The Five-Step Evaluation Process.

In evaluating whether a claimant is entitled to Social Security Disability benefits, the ALJ will evaluate the claimant using a five-step process. This is a "sequential" process, meaning that the administrative law judge ("ALJ") will ask the questions in order. If the answer to the question at any step indicates that a claimant is disabled, or is not disabled, the ALJ will stop.

The questions are:

Is the claimant engaged in substantial gainful activity? (If "yes" the claimant cannot be disabled).

Does the claimant have a "severe" impairment? (This means that the impairment must limit the claimant's ability to work.) If the claimant has a severe impairment, the ALJ determines whether the impairment is so severe as to meet or equal the requirements of a "listing." (The listings are a list compiled by the Social Security Administration of types of impairments that are so severe that if an impairment is included on the listings, it means that the claimant is automatically considered disabled, without considering the claimant's vocational ability to work.)

If the claimant has a severe impairment that does not meet the requirements of a listing, does it prevent the claimant from returning to their prior employment? (If the impairment does not prevent the claimant from returning to their prior employment, the claimant is not disabled. Prior employment refers to past relevant work — generally work done for a significant period of time within the past 15 years.)

If the impairment does not meet the requirements of a listing, but does prevent the claimant from performing their prior employment, does the claimant have the ability to perform other work available in the national economy? (If so, the claimant is not disabled. This requirement is discussed under vocational evidence.)

The claimant must demonstrate items 1 through 4 on the list above. If the ALJ proceeds through the process to step 5, then the Social Security Administration must demonstrate that the claimant can perform other work. The Social Security Administration uses a vocational expert at the hearing to discuss whether the claimant can perform their prior job or any other employment in the national economy.

If the ALJ decides against the claimant, the claimant may appeal to the Appeals Council within 60 days of the date the ALJ's decision was received. Vocational Evidence/The Grids. The last step of the sequential evaluation process requires a consideration of the ability to work if a claimant cannot return to their prior employment. The ALJ must consider vocational evidence on this issue.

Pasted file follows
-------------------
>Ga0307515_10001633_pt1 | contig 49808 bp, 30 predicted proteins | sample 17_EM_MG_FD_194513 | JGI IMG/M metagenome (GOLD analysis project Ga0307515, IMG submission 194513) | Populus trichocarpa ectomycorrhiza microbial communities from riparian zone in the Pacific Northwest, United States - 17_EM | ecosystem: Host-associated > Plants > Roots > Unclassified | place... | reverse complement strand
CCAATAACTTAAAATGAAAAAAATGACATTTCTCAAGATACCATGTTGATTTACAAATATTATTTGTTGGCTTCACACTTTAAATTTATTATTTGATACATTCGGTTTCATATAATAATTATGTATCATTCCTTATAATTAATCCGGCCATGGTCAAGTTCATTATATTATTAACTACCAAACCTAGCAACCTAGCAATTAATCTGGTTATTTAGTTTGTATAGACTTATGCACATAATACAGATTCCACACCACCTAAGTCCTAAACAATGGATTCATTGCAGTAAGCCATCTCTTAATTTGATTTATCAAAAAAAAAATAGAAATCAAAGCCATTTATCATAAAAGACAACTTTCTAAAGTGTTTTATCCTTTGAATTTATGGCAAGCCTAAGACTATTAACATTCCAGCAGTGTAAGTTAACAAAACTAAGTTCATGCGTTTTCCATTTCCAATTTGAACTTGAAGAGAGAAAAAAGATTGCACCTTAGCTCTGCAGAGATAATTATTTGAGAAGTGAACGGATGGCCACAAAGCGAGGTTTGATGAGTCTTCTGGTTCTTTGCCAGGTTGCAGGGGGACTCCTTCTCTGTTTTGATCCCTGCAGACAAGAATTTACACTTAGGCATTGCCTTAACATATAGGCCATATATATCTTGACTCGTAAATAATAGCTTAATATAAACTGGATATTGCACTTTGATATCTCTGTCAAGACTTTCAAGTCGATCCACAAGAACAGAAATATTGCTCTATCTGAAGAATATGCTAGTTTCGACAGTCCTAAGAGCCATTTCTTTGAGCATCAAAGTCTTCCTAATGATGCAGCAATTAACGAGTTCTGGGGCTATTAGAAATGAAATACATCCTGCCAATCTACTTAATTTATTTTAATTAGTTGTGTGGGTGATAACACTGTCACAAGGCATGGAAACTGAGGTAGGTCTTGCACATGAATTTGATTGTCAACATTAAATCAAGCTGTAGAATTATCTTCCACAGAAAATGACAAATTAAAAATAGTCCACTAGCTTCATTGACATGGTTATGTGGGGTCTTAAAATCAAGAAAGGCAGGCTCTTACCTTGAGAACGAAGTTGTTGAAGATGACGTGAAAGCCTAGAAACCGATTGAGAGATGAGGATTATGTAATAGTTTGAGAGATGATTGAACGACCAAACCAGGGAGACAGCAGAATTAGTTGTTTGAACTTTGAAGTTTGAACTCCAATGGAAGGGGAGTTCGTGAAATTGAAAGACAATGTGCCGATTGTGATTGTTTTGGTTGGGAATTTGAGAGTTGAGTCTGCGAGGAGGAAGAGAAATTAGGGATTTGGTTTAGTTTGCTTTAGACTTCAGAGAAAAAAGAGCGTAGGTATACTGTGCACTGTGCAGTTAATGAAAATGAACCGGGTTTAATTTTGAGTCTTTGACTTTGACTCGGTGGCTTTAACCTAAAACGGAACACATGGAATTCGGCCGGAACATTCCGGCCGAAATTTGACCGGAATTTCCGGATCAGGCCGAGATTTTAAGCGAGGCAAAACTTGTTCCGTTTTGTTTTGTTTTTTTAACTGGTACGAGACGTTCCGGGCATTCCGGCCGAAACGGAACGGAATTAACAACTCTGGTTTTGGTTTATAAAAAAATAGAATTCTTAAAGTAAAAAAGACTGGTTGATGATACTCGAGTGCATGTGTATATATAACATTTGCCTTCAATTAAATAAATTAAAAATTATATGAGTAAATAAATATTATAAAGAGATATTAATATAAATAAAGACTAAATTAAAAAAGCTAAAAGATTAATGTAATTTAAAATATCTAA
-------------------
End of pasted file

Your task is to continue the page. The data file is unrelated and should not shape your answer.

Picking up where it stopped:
The Social Security Administration has adopted a set of regulations (known as the grids) to help make these determinations. The grids apply age, education, work history and physical ability to work to a claimant, then automatically reach a conclusion about whether the claimant could work. (You can find more information about the grids on the Social Security Administration's web site.) If the ALJ determines that a claim fits within the grids, the ALJ will just look at the grids and reach the result they compel. No further evidence is required. However, if the claimant does not fit within the grids, the administrative law judge may also have a vocational consultant present to testify as to what work, if any, the claimant might be capable of doing.

The vocational expert's role is to clarify issues concerning the claimant's work experience. This expert is asked by the judge to classify the claimant's past job(s) in terms of skill and exertional level. Skill level may range from unskilled to semiskilled to skilled. Exertional levels include sedentary, light, medium and heavy. The vocational expert is also asked whether the claimant has obtained job skills in his previous work experience that are transferrable to other jobs.

Frequently, an administrative law judge will ask the vocational expert a hypothetical question. Careful attention should be paid to this question to ensure that it correctly states the facts in the claimant's case. The vocational expert should be asked: "Assuming the disabilities and restriction testified to by the claimant at the hearing are true, are there jobs available that the claimant is capable of doing?"